By Bill MacLeod, Executive Director
Dr. Samuel Stephens is the 3rd generation leader of the India Gospel League (IGL), founded in 1948 by his grandfather. Dr. Stephens has been used of the Lord throughout India but he was a “barefoot pastor “, himself until 1988 when his father died and he assumed leadership of the ministry.
He authored The Kairos Moment, that describes what he believes is a nationwide “opportune time” for all of India today – where doors are open and where people are receptive. Indeed, he shares how there are nearly 8000 baptisms every day in India! This is significant since recent legislation in India has curbed missionary efforts which has meant IGL has had to adjust its efforts to fit the “new normal”.
Following receiving his doctorate recently from George Fox University, we had an opportunity to get better acquainted. His response to our questions show he is living proof of our “There is Hope.” theme…
What were the circumstances that ushered in the hope of Jesus into your own life? You came from a long line of Christian leaders, but when did Jesus become personal?
Having been led to the Lord at a very early age, I can say my encounter with Jesus, the experience and joy of salvation, has been an ongoing source of hope and encouragement all my life. Of, course I have had my own ups and downs, my own failures and moments of despair; but the grace of God has always kept me aware of the light at the end no matter how dark the tunnel I was passing through at whatever point and stage of time.
A significant part of that can be attributed to my family’s Christian heritage. As a child my parents constantly reminded me and my siblings of how God rescued our family out of spiritual darkness and hopelessness. We were kept aware of the stark difference that Christ made in our lives, compared to people around us.
How has that hope transformed your life and led you to express it in cross-cultural settings both throughout India, and even here in North America?
I hold very vivid and fond memories of accompanying my parents as they went into remote villages bringing the gospel. I remember crossing rivers and traveling in ox carts, being carried on my father’s shoulders for miles as he and my mother would walk to some villages. These memories are precious to me and I cherish them.
But the deeper and indelible impressions left on my heart are the remarkable transformation of individuals, families and entire communities because of the Gospel being brought to them. I consistently witnessed this amazing phenomenon growing up. It may be difficult to picture the hopelessness of the people living in these primitive villages six decades ago. The Gospel message – the Good News- was the best news to these people and it still is. The Gospel is their only hope to bring them out of darkness, oppression and even social and economic backwardness. I have seen people by the thousands liberated from these bondages. This experience has spurred me on over the decades to boldly move into unreached areas all over India and Sri Lanka and in more recent years NEPAL as well, witnessing amazing results.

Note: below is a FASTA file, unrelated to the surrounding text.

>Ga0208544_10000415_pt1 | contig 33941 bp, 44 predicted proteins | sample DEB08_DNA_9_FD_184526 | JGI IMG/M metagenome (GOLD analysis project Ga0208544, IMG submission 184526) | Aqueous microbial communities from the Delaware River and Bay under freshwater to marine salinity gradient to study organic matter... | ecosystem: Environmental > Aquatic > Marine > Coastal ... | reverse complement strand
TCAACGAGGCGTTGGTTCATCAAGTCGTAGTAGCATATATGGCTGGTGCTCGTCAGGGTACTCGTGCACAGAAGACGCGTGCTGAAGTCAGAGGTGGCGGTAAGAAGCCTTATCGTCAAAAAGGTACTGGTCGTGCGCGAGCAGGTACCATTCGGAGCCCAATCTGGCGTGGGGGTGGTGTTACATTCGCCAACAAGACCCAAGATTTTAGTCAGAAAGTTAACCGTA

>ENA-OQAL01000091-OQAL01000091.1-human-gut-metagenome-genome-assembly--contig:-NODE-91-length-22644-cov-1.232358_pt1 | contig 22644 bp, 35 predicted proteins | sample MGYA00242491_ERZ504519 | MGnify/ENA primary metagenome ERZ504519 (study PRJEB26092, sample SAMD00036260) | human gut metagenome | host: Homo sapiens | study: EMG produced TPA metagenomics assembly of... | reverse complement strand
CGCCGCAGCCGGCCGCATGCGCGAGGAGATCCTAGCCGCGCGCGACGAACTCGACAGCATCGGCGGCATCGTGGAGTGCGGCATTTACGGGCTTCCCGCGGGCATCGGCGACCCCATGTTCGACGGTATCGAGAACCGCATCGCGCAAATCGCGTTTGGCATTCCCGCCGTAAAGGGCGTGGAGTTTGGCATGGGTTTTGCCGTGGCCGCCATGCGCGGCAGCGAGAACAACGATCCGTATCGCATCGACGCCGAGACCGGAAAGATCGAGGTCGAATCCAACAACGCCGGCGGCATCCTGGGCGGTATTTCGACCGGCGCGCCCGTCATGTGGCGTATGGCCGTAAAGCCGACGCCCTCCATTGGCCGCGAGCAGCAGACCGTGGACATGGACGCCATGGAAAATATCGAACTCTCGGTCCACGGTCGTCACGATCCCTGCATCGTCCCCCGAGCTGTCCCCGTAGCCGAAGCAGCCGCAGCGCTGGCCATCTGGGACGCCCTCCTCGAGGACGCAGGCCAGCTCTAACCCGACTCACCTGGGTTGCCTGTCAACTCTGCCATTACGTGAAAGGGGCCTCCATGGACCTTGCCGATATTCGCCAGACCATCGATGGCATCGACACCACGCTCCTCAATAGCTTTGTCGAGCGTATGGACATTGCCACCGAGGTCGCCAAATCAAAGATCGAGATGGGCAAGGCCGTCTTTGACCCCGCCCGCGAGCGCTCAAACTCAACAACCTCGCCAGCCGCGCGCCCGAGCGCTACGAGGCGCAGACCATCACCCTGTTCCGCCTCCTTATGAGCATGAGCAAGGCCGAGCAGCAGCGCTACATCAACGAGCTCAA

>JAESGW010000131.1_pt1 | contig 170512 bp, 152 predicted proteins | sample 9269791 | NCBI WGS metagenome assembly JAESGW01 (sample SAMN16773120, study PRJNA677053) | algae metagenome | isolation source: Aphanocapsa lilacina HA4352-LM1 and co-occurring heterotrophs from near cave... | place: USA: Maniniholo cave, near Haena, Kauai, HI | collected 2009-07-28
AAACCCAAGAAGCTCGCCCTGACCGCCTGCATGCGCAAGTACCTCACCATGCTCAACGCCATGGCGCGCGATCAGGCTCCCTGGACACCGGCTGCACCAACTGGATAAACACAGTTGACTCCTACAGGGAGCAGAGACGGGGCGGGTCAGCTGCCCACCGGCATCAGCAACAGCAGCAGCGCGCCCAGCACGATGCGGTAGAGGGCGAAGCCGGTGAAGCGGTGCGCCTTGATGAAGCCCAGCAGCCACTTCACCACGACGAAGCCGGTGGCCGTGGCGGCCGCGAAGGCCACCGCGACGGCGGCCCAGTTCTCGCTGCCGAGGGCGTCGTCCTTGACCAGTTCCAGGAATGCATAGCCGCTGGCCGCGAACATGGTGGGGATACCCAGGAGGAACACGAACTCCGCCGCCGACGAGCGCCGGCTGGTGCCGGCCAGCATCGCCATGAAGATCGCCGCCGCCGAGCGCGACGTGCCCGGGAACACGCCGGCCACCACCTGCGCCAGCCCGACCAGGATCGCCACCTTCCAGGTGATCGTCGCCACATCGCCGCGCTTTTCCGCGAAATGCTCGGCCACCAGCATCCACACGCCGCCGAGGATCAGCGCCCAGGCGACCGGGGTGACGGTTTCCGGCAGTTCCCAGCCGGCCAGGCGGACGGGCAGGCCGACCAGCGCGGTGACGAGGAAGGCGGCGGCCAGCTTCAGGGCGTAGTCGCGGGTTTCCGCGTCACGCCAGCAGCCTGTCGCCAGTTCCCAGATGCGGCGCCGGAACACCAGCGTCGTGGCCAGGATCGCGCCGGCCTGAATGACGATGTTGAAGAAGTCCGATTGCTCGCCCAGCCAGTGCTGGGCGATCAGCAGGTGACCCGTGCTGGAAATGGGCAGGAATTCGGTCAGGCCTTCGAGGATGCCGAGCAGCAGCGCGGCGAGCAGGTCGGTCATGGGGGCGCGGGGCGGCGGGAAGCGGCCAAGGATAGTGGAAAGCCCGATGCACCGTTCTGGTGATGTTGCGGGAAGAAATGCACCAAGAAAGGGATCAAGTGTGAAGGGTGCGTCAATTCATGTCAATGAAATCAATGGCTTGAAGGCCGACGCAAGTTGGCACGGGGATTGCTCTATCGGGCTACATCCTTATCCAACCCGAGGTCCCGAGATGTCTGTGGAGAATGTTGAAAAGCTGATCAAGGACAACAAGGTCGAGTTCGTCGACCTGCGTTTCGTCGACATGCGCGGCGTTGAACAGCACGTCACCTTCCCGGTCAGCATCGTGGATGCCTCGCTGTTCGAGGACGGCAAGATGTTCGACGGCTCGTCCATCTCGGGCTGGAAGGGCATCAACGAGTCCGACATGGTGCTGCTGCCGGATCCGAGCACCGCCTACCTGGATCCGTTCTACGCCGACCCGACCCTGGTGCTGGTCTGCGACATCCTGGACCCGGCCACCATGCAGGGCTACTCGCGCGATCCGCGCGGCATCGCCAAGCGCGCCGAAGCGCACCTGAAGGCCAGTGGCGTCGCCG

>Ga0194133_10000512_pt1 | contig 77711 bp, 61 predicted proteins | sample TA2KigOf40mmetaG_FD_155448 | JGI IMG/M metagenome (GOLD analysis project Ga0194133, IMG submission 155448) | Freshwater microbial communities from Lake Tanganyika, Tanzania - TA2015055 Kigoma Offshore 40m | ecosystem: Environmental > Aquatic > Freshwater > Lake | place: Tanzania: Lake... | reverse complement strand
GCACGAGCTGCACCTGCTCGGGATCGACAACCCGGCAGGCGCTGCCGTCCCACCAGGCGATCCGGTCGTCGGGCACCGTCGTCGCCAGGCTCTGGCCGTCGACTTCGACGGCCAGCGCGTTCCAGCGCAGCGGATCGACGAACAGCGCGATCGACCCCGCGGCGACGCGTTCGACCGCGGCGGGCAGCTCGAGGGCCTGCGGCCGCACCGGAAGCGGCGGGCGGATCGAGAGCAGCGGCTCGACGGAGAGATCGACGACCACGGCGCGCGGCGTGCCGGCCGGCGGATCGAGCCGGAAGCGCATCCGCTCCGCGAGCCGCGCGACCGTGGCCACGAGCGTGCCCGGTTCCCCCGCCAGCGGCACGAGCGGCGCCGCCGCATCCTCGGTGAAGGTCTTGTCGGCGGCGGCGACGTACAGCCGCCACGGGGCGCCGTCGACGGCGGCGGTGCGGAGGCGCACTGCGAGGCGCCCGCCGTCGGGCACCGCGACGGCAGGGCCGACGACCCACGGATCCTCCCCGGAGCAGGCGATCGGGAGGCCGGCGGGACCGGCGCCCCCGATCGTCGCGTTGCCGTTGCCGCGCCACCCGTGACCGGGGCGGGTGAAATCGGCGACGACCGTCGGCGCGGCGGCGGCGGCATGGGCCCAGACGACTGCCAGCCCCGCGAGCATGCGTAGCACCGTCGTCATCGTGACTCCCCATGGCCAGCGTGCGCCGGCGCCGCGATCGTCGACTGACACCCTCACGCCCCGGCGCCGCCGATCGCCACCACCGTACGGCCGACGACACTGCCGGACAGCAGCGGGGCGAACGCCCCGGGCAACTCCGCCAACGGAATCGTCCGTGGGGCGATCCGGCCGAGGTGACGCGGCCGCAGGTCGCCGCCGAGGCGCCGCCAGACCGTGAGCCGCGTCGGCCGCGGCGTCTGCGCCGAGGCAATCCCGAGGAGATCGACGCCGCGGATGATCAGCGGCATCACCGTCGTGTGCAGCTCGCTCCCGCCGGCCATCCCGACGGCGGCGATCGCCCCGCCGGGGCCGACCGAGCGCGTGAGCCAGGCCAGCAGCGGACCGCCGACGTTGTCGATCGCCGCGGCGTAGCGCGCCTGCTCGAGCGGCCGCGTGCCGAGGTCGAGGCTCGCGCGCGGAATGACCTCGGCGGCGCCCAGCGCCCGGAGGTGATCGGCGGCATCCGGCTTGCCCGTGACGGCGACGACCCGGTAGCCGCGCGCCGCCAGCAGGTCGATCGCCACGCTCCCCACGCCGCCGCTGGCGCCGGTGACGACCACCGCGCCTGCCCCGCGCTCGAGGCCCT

What challenges / opportunities are you seeing in India to that Hope, and what parallels do you see for us in North America we can learn from you on?
On one hand vast geographic areas and people groups of South Asia remain yet untouched by this transforming power of the Gospel. Although India has had Christian witness from the very first century and has been under the influence of foreign missions for more than three centuries, the Gospel has not crossed urban boundaries and gone into the primitive rural villages where most of the population reside.
On the other hand, our experience over the past three decades is that where the Good News is heard for the first time, enormous numbers of people are responding. We must move with greater vision and urgency, being sensitive to different people groups rather than blinded by the lens of historical patterns, traditions, and restrictive human agendas.
I am often confronted with the question, “Why isn’t God working in the West the way He is in other parts of the world?” He doesn’t have to and He won’t. People are different, cultures are different, world views and daily experiences and needs vary from one to another. The only common strategy that God has for everyone is the strategy for salvation and redemption through the cross of Christ. The tactical plan to implement that is left to the local church in every context. We come alongside new church plants and equip the church and its believers to reach out, evangelize, and impact their neighborhoods and communities – and they are multiplying. That’s the New Testament plan and it can be done.
What would you like to see people attending Mission ConneXion Northwest 2018 to come away with, and how would you like them to respond to the unique emphasis you will bring with regards to our “There is Hope.” theme?
I would like them to leave with a clear understanding of the current move of God and be convinced that amidst all the current winds and storms the Church is going through, there is Hope. God is continuing to do with the same vigor and momentum what He started – “Making everything new.” The victory has been won, the destiny is fixed. The Church is not walking toward victory but walking in victory if it is walking and staying in step with God.